Bill Clinton: How To Save the World

Ahead of his annual conference, the former president on the secrets to making change

Max Orenstein / Clinton Foundation

Former President Clinton visits Dar es Salaam, Tanzania, where a Clinton Global Initiative project is teaching this community to save and manage money.

It's not enough to just talk about solving the world's problems. A core principle behind the Clinton Global Initiative is what we call the Commitment to Action: our members work together to identify specific challenges and opportunities, and then commit to finding local, sustainable solutions with the ultimate goal of working ourselves out of a job. Because solutions are only effective if they are implemented, this year our special emphasis is on rallying people, organizations, and resources to do that. We're calling it Mobilizing for Impact.

To see what this looks like on the ground, consider the Tony Elumelu Foundation, which last year committed to a five-year, $1 million effort to design and implement a technical and vocational training curriculum to tackle the skills gap and unemployment problems in Nigeria. They're helping 1,200 students transition from theory to practice in such skills as masonry, carpentry, plumbing and electrical work. And last year, Injaz Al Maghrib committed to training 26,155 Moroccan students in entrepreneurship over three years.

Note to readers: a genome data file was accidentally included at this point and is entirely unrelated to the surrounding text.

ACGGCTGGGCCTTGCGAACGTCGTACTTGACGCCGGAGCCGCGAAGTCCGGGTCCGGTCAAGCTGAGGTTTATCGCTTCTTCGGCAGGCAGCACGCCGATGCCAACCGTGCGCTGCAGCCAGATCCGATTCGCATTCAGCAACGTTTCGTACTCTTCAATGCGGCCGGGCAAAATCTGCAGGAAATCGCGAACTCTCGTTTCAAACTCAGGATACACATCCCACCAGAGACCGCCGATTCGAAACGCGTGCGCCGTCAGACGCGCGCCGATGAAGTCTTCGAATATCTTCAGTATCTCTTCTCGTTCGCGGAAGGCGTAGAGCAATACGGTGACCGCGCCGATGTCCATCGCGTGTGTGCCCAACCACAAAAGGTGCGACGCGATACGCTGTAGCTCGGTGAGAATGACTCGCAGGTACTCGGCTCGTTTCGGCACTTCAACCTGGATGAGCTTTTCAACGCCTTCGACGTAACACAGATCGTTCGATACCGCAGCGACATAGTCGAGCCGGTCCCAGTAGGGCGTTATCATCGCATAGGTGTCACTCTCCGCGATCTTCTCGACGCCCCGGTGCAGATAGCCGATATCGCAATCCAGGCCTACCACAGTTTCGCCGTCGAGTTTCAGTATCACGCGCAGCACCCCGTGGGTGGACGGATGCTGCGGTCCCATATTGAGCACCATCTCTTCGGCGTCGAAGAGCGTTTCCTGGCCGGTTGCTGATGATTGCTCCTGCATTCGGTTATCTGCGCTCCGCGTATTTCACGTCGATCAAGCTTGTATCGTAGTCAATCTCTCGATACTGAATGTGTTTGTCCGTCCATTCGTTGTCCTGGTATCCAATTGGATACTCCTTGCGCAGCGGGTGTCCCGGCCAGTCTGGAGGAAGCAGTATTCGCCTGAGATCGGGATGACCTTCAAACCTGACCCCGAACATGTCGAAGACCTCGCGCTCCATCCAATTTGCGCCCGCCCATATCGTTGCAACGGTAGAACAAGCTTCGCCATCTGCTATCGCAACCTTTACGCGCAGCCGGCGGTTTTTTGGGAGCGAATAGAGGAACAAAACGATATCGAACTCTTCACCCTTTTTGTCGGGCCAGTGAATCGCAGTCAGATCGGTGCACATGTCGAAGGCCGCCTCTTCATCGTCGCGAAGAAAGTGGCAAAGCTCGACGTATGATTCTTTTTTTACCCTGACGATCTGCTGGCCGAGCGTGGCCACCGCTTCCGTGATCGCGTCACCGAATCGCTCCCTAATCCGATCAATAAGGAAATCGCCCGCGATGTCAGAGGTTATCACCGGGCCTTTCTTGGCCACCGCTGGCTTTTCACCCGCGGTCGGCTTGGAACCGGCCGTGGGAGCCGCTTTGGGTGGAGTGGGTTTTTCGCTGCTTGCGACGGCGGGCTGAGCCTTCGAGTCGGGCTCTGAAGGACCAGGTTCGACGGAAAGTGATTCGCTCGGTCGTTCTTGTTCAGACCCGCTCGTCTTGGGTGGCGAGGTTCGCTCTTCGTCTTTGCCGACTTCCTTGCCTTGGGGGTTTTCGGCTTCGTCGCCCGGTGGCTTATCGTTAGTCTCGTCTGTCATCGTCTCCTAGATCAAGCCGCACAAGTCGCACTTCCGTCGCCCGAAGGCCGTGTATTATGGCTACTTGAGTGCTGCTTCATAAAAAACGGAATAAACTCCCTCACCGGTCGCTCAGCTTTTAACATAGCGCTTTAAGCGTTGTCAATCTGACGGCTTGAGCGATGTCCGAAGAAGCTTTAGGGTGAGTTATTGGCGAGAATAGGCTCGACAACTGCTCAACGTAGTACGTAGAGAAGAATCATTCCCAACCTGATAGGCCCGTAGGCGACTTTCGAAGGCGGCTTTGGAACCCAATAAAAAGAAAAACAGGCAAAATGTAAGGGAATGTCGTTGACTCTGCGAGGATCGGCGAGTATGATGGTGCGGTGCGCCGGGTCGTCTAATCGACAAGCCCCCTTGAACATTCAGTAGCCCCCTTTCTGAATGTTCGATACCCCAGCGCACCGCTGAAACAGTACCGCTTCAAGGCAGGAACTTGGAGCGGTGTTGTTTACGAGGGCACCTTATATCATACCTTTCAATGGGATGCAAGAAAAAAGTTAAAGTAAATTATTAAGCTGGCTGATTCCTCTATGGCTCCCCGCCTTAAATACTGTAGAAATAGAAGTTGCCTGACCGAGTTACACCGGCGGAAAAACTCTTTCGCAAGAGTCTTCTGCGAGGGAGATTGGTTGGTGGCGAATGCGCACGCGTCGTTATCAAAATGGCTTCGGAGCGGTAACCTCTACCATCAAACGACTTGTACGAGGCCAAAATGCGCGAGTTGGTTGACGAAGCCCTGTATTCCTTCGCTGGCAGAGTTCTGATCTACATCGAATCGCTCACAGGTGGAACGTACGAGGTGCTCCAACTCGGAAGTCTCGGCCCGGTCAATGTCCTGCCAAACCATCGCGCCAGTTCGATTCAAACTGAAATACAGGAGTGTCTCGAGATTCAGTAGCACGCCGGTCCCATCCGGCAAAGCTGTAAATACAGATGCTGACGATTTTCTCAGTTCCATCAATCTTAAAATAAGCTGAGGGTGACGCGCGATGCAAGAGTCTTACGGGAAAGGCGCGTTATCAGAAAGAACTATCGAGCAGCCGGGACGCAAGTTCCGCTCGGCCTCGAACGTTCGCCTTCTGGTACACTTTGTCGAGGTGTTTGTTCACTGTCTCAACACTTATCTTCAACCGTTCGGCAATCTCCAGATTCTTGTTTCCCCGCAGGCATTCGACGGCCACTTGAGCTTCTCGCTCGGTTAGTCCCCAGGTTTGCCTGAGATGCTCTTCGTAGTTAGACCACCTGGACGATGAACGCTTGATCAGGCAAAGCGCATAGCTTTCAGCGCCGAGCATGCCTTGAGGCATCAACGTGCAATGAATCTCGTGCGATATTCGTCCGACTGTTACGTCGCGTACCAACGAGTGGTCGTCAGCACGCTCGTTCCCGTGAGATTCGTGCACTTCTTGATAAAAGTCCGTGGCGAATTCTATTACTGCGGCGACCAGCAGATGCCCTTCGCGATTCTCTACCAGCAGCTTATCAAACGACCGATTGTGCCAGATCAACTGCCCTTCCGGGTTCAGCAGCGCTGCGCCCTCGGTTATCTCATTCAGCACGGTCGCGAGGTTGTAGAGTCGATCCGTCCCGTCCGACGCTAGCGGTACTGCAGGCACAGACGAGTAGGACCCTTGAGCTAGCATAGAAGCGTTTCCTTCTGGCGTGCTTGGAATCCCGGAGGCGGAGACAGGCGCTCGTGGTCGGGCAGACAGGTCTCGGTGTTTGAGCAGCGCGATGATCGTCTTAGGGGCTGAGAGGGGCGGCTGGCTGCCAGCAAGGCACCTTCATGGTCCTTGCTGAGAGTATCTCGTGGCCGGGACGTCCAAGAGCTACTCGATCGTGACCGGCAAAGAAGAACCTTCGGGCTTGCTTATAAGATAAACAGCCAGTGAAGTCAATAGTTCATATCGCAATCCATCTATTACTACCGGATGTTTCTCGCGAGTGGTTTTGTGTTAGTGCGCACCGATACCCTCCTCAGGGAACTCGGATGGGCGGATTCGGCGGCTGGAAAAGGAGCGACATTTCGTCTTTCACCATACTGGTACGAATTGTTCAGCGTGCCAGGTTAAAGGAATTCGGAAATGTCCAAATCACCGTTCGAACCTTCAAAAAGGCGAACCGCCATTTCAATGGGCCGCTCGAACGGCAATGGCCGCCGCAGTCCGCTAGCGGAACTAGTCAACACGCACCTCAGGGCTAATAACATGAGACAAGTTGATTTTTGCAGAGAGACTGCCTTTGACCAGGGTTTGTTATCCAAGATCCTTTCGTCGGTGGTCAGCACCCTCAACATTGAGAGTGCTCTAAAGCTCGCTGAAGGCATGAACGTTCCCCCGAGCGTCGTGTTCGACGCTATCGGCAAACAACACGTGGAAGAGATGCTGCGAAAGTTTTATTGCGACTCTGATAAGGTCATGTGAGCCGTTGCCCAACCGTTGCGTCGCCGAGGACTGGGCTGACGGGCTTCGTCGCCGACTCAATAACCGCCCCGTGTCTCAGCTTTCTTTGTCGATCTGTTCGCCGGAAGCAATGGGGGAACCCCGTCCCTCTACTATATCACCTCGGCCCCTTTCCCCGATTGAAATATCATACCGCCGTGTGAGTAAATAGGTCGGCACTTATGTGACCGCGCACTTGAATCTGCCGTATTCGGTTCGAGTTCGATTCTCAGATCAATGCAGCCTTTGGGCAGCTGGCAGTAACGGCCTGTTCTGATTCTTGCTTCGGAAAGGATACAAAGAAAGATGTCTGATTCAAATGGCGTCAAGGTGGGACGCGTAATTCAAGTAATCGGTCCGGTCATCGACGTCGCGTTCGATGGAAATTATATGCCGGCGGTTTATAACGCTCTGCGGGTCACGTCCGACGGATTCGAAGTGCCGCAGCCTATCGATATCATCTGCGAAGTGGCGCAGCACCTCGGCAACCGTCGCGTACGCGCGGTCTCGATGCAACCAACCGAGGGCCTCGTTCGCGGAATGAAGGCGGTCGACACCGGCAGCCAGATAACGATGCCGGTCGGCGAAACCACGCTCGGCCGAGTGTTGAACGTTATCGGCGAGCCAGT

These are just a couple of examples of the way CGI and our partners are helping people create better stories for themselves all over the world. In the next few pages, you'll hear from other CGI members on how mobilizing for impact helps empower people faster, more effectively and at less cost than other alternatives.

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